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The Star Trek Thread

Well Roddenberry pitched Star Trek originally as "Wagon Train in Space", and you can see the character archetypes with the TOS Trinity: Kirk is the John Wayne Frontiersman, Bones the Southern (Confederate noble) Gentleman, Spock the wise Indian.

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So Sulu is gay, something I'm surprised wasn't already canon. Husband AND daughter (same as in Generations, I'm guessing) to be in Beyond.

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That's good of them to do, and a far cry from Orci's...apprehensiveness...to do something similar.  It also fits in nicely with existing canon that I'd be happy if they retconned it for the Prime Universe.

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Quote:

Originally Posted by Hammerhead View Post
 

Curious to know the circumstances of Stocker's career. I don't think we've seen a member of Engineering/Security (red shirt) ranked higher than Commander before this. How does he make Commodore without command experience? (Navy guys, feel free to chime in). He did ask Sulu for a recommendation, but only when it was too late. Love Kirk's Corbomite callback.



I'll bite.



In the U.S. Navy, "commodore" is a job description - not a rank.  You can hold the rank of captain, for example, and serve as the commodore of a destroyer squadron.  You can be a two-star admiral and serve as commodore of an aircraft carrier strike group.  I'm not aware of any career path that would allow someone to become a commodore without having first commanded at least one of the types of units in the larger grouping.



I think that in Starfleet, "commodore" is the term used for 1-star admiral (In the Navy, that rank is "rear admiral lower half.").  The episode tells us that Commodore Stocker's going to command a shore installation and that he has no deep space experience.  This tells me that he's a line officer, but not a ship driver.  One can fill in the blanks with one's own imagination:  perhaps he made his bones in planetary defense or cyber warfare or some such.  To make commodore, he must have commanded something with distinction: just not a starship.

In the episode, of course, he makes two classic blunders.  He assumes a transferability of skills ("Hey, I'm a rock star in the XYZ community.  How hard could this be?"), and he fails to rely on the local talent.

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A[quote name="Cylon Baby" url="/community/t/115578/the-star-trek-thread/4850#post_4096298"]Well Roddenberry pitched Star Trek originally as "Wagon Train in Space", and you can see the character archetypes with the TOS Trinity: Kirk is the John Wayne Frontiersman, Bones the Southern (Confederate noble) Gentleman, Spock the wise Indian.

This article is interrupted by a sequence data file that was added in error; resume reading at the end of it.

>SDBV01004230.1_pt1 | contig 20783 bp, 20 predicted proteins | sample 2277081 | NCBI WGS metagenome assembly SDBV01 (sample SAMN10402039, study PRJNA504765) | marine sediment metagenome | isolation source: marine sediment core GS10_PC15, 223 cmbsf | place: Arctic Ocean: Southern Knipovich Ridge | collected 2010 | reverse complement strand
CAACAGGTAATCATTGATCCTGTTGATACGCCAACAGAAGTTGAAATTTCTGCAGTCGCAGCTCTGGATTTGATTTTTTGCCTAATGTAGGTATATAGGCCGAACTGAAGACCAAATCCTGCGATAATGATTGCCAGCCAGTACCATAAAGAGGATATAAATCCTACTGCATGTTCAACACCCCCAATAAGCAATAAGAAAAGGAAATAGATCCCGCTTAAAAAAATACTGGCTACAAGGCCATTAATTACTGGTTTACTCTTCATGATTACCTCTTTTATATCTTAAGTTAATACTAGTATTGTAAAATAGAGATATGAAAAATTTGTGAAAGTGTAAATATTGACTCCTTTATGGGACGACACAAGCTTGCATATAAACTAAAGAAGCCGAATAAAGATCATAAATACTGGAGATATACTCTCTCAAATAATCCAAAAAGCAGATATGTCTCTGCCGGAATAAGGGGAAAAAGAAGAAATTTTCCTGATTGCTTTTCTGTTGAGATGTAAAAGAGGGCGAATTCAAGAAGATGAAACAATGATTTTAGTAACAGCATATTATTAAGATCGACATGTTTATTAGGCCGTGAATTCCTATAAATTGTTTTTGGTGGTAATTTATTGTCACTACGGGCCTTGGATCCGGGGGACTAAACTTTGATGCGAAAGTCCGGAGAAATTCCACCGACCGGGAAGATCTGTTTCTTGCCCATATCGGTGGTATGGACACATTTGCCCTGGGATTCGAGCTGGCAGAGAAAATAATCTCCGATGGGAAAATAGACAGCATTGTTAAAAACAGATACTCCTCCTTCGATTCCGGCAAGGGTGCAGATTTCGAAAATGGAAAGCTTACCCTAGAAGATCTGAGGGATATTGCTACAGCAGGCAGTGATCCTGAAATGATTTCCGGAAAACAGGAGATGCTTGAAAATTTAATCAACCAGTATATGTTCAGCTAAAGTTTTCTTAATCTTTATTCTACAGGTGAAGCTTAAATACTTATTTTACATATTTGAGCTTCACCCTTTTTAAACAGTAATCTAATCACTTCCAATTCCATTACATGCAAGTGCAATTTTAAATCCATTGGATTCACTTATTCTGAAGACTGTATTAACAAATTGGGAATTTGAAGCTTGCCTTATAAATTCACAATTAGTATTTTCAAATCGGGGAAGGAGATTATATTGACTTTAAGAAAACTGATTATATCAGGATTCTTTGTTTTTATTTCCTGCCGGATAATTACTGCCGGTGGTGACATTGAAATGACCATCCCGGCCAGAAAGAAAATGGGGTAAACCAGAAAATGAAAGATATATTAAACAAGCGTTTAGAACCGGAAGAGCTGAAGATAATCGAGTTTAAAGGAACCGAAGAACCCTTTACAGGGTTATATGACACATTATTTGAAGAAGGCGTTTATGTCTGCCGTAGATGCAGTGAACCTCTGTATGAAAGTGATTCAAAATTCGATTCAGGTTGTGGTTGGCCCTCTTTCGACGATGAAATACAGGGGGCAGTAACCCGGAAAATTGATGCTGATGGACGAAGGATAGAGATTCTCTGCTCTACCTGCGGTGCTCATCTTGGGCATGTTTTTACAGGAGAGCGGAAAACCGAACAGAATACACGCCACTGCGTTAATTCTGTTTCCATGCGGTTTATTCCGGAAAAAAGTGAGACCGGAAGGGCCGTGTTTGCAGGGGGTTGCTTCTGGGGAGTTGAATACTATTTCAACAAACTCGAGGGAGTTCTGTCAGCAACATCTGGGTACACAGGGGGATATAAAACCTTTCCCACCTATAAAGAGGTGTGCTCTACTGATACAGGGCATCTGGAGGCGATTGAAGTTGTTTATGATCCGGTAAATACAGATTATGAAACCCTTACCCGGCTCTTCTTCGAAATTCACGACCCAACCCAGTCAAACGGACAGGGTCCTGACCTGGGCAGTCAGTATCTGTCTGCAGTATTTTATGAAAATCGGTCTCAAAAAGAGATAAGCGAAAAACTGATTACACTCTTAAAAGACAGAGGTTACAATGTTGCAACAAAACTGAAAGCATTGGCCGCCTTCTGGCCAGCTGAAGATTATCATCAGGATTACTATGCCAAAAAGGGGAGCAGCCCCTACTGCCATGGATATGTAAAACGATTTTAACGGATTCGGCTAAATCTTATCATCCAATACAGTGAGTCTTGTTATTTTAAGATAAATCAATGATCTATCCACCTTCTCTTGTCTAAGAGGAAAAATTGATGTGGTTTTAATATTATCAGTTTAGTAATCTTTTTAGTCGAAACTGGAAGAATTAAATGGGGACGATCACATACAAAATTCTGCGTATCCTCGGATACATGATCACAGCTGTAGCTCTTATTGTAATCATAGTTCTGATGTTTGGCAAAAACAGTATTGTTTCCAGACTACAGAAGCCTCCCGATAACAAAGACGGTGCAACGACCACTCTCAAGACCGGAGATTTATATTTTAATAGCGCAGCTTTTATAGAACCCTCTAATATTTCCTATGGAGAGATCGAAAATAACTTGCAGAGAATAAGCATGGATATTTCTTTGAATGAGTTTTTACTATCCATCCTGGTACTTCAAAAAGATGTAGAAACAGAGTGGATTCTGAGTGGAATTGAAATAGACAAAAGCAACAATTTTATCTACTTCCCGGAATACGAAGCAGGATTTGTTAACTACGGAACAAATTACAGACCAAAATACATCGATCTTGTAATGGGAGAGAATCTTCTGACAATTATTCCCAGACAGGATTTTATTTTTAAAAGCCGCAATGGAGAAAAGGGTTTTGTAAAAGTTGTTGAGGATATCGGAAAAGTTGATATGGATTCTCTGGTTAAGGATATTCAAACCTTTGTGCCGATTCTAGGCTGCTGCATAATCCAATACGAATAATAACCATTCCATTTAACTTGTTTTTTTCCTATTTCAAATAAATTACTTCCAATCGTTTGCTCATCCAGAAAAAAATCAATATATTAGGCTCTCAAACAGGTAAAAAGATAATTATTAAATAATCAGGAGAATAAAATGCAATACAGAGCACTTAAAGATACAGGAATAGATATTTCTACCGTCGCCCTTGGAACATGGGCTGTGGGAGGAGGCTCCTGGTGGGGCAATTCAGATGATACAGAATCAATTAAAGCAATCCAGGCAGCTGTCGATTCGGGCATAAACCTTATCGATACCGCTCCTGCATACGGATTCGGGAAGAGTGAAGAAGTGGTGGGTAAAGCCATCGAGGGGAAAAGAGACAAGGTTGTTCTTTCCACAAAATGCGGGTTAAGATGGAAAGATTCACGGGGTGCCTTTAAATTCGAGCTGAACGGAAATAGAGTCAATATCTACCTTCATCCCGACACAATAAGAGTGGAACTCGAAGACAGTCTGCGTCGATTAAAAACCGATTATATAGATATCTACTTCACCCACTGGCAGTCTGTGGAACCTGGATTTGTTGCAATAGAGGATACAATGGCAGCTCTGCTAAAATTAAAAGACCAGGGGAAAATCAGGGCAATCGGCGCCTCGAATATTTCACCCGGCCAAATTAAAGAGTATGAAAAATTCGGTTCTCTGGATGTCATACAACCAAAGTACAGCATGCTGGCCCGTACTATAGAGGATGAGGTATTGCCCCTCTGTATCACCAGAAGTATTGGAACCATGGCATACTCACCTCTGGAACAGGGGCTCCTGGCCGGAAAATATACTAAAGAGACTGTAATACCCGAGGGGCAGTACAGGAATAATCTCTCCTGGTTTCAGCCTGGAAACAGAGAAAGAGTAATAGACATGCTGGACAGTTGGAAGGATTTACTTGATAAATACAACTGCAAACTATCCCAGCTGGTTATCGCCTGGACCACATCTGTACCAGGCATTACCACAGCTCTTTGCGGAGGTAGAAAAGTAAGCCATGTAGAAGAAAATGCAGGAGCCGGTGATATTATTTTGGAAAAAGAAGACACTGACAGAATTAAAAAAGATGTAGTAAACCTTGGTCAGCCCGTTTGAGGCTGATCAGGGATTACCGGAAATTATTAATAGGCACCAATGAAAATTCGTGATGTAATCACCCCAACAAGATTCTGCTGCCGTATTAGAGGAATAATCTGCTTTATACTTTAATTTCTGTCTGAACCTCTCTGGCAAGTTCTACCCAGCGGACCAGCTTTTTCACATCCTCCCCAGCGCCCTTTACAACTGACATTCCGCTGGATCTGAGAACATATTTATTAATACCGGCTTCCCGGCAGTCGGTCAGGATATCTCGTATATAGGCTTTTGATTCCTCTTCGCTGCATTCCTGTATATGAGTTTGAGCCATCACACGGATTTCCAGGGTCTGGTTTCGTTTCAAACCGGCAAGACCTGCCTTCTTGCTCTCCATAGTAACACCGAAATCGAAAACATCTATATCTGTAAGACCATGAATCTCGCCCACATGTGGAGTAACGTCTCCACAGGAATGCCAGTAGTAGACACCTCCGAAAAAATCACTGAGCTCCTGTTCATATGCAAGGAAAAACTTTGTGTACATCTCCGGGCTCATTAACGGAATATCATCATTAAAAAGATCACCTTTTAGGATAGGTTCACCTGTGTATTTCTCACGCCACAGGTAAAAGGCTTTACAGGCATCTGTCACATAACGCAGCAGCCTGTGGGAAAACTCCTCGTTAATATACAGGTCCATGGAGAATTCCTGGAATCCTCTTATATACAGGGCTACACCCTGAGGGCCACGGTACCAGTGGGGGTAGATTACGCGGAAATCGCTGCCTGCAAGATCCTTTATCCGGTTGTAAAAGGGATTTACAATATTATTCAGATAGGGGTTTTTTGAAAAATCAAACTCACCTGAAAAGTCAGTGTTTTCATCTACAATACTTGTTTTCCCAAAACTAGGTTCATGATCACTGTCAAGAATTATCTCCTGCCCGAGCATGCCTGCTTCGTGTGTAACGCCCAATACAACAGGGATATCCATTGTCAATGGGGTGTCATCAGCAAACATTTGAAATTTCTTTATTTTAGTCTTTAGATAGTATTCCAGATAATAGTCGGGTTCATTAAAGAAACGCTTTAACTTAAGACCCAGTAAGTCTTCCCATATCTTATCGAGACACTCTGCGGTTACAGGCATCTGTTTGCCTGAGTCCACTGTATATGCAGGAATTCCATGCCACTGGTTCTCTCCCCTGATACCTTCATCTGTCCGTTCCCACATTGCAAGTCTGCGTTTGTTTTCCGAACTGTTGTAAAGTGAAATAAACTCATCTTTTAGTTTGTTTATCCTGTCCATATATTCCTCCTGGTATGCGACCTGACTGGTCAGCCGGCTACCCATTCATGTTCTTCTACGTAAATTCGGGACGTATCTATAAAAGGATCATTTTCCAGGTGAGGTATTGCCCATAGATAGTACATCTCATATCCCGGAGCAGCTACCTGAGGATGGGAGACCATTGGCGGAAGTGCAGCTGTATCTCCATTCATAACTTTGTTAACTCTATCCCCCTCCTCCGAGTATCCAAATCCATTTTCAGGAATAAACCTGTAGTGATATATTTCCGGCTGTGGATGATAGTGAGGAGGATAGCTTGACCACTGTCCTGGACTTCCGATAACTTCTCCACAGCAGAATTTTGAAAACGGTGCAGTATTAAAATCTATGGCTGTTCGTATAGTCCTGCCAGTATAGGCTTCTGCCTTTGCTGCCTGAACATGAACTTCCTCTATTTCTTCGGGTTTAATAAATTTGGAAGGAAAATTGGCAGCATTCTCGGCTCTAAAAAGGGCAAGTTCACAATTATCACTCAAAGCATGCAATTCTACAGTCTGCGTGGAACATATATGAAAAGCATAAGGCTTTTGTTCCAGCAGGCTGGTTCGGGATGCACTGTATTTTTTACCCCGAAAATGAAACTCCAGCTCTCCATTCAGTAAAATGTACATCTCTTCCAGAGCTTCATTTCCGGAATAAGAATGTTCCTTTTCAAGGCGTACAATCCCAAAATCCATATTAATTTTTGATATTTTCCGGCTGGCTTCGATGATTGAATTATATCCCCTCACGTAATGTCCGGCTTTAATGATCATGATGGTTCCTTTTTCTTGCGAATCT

[/quote]

And Picard was the Singing Cowboy.


[video]http://youtu.be/cK9dlmYvB-Y[/video]
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A[quote name="mondguy" url="/community/t/115578/the-star-trek-thread/4850_50#post_4096328"]That's good of them to do, and a far cry from Orci's...apprehensiveness...to do something similar.  It also fits in nicely with existing canon that I'd be happy if they retconned it for the Prime Universe.
[/quote]

Funny that no wife was ever mentioned in Prime Universe, so they could go that route and I'm totally cool with that. An ice tribute to Takei.
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Quote:

Originally Posted by FrankCobretti View Post
 

I'll bite.



Knew I could count on you. Thanks!

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ASo, after watching the (slightly underwhelming) Maquis double header in season 2, I googled "fit Vulcans".

Instead of the finest buttoned down Louise Brooks lookalikes, I got a lot of photos of 2015 Kawasakis.

Be careful out there, chaps.
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ALogic dictates that you just google "Louise Brooks" and cut out the middleman.
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ABetter Maquis episodes came later, I won't spoil which ones.

I do love the scene with Quark lecturing that hot Vulcan lady on logic.
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A[quote name="Reasor" url="/community/t/115578/the-star-trek-thread/4850#post_4096695"]Logic dictates that you just google "Louise Brooks" and cut out the middleman.[/quote]

It is known.
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A"Wink of an Eye"

Pretty cool idea, though average for the most part. Do love the use of Dutch angles especially when transitioning between different time speeds.


"The Empath"

May be my favorite of the S3 episodes and among the strongest of the episodes about the trinity. In fact it's Kelley's favorite episode of TOS, I can see why. Bones has a great moments, like earnestly complimenting Spock's bedside manner as he's dying after sacrificing himself for Spock. Great music too. Also notable for being the last episode shot by Jerry Finnerman. Great use of minimalist sets and lighting to make a unique episode. The Vians are also pretty cool looking.


[Image: 480]


"Elaan of Troyius"

Taming of the Shrew IN SPACE. Pretty fun. I think TNG had the better episode when they revisited this concept with a few adjustments.

Any idea why this episode was held back so far? Can't be an f/x issue since "The Enterprise Incident" had those f/x in place and it aired first. Weird.


"Whom Gods Destroy"

Good: Yvonne Craig is hot.

Bad: Everything else.